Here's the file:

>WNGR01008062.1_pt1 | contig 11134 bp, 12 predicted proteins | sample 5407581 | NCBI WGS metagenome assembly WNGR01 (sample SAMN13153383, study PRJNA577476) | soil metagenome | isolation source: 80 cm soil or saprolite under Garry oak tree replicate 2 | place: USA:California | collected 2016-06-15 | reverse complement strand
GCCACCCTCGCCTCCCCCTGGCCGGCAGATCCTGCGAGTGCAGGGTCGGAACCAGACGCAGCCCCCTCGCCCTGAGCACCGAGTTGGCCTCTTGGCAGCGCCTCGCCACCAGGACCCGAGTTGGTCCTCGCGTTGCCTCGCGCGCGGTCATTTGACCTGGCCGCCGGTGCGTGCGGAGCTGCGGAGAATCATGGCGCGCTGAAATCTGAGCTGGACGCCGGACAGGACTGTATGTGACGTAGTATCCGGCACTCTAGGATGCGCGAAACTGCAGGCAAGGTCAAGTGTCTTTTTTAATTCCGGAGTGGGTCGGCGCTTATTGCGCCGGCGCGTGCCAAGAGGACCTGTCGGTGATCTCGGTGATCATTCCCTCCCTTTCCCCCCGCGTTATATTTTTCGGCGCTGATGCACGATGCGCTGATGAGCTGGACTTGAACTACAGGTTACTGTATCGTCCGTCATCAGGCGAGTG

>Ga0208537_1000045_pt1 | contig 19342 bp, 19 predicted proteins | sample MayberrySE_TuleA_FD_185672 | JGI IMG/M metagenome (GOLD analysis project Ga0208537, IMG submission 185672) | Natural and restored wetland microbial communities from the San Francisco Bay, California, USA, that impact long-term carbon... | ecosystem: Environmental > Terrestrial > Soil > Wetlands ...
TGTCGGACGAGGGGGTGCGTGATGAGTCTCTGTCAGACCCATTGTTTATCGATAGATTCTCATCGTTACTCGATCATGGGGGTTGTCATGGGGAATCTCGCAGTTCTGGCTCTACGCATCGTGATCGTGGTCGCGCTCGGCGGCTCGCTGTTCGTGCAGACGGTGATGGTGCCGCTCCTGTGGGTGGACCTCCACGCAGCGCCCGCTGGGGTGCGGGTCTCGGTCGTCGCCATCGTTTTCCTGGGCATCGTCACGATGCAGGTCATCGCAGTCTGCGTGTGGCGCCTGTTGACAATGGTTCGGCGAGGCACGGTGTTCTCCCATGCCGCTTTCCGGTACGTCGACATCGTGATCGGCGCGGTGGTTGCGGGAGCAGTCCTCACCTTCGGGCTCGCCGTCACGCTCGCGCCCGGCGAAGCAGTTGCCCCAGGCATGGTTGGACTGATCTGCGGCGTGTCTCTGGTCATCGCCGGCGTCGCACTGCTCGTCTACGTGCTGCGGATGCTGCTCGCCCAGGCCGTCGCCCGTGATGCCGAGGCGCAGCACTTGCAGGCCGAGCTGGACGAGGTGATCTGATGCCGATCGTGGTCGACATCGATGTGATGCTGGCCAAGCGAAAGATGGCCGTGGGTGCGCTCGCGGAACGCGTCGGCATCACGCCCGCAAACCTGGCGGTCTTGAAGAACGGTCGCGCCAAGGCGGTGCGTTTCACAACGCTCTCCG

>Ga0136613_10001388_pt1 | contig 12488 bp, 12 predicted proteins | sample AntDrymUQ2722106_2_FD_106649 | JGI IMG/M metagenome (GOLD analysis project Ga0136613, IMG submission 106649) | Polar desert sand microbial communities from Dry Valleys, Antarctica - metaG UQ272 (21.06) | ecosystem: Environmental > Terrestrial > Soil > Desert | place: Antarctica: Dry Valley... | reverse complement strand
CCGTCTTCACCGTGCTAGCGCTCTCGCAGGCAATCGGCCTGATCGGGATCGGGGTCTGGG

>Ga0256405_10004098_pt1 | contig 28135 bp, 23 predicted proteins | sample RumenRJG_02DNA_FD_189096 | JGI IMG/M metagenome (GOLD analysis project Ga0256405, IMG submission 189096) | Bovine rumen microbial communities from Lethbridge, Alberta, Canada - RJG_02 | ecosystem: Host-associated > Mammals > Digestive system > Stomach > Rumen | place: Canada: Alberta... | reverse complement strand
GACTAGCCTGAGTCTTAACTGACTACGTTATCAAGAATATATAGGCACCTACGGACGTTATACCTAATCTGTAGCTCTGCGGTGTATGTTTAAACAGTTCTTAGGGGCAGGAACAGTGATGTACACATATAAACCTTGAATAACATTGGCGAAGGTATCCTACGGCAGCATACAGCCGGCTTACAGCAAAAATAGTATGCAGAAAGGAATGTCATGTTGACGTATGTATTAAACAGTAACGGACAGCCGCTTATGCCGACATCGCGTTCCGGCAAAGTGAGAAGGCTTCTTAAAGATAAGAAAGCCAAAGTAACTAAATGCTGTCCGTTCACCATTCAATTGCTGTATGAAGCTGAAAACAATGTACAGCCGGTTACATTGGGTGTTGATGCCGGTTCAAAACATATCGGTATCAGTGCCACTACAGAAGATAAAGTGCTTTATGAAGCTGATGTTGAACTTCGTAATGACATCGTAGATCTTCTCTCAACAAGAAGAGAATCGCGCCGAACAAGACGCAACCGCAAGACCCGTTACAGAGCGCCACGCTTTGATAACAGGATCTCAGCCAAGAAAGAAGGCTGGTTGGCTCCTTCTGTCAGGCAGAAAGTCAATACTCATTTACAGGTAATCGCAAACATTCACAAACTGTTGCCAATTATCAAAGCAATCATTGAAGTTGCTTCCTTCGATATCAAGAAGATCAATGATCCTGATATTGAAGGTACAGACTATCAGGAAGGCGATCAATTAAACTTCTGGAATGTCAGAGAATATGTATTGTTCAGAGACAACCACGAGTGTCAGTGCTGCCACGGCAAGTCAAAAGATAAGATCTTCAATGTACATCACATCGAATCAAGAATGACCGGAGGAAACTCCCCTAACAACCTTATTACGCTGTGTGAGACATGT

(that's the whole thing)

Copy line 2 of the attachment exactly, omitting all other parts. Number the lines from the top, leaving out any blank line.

GCCACCCTCGCCTCCCCCTGGCCGGCAGATCCTGCGAGTGCAGGGTCGGAACCAGACGCAGCCCCCTCGCCCTGAGCACCGAGTTGGCCTCTTGGCAGCGCCTCGCCACCAGGACCCGAGTTGGTCCTCGCGTTGCCTCGCGCGCGGTCATTTGACCTGGCCGCCGGTGCGTGCGGAGCTGCGGAGAATCATGGCGCGCTGAAATCTGAGCTGGACGCCGGACAGGACTGTATGTGACGTAGTATCCGGCACTCTAGGATGCGCGAAACTGCAGGCAAGGTCAAGTGTCTTTTTTAATTCCGGAGTGGGTCGGCGCTTATTGCGCCGGCGCGTGCCAAGAGGACCTGTCGGTGATCTCGGTGATCATTCCCTCCCTTTCCCCCCGCGTTATATTTTTCGGCGCTGATGCACGATGCGCTGATGAGCTGGACTTGAACTACAGGTTACTGTATCGTCCGTCATCAGGCGAGTG